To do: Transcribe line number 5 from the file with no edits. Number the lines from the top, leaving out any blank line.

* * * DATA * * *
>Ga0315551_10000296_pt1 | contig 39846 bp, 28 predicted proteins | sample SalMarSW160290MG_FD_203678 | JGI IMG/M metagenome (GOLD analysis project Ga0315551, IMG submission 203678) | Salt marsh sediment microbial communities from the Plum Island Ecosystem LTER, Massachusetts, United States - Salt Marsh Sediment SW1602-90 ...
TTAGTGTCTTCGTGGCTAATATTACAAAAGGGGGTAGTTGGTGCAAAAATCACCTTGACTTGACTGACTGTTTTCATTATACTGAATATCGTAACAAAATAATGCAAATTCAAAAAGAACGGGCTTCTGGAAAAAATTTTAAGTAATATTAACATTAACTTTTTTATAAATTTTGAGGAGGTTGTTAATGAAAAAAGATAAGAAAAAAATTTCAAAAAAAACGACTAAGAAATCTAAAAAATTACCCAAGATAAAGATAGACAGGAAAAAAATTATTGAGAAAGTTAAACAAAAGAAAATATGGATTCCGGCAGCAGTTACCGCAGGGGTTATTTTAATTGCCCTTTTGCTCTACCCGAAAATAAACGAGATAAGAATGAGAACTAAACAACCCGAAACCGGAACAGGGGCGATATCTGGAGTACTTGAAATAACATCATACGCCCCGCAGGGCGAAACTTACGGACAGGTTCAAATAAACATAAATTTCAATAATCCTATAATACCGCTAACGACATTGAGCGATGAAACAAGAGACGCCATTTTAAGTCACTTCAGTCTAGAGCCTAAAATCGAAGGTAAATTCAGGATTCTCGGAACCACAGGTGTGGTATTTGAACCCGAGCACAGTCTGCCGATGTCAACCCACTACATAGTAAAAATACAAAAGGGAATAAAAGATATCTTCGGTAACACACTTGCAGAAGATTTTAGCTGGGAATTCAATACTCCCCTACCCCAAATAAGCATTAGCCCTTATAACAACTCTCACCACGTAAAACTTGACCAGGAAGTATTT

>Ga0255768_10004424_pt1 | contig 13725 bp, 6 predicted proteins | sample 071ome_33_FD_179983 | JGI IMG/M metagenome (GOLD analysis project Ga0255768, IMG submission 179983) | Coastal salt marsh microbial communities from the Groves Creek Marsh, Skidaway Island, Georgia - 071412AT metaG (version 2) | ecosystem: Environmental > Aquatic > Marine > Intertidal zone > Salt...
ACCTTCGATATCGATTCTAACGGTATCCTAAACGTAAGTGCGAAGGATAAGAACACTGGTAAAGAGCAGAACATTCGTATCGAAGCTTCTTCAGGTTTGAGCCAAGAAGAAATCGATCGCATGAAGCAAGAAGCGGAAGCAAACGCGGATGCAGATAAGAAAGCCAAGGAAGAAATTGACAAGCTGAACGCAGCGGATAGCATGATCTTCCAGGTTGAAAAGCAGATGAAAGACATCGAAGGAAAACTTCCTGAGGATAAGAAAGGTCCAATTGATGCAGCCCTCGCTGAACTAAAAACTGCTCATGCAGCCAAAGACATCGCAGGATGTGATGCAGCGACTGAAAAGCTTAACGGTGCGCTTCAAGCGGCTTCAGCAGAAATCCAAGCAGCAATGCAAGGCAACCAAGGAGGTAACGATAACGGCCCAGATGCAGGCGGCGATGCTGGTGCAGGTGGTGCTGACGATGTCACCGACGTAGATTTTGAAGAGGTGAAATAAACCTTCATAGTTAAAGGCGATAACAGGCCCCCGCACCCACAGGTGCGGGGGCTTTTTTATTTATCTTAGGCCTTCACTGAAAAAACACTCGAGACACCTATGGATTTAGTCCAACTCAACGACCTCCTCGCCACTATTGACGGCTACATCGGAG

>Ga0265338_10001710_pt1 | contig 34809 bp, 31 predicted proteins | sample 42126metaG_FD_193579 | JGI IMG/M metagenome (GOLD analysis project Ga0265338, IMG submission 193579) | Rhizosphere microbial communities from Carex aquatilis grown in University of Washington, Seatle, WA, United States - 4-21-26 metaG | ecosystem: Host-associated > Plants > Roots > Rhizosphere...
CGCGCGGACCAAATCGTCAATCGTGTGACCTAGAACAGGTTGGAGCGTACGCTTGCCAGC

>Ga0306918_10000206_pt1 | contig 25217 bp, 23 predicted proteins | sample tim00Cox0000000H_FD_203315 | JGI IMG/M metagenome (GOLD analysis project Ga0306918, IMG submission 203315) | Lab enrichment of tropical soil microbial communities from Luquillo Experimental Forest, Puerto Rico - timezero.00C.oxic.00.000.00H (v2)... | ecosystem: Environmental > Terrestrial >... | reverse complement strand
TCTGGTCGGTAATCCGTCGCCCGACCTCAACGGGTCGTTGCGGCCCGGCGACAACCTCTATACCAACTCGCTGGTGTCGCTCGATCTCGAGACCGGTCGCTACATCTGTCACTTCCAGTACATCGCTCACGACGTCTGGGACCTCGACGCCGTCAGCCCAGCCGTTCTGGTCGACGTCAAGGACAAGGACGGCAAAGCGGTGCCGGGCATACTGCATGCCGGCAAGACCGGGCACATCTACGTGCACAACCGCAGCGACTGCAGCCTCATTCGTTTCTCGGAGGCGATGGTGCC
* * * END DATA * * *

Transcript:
>Ga0265338_10001710_pt1 | contig 34809 bp, 31 predicted proteins | sample 42126metaG_FD_193579 | JGI IMG/M metagenome (GOLD analysis project Ga0265338, IMG submission 193579) | Rhizosphere microbial communities from Carex aquatilis grown in University of Washington, Seatle, WA, United States - 4-21-26 metaG | ecosystem: Host-associated > Plants > Roots > Rhizosphere...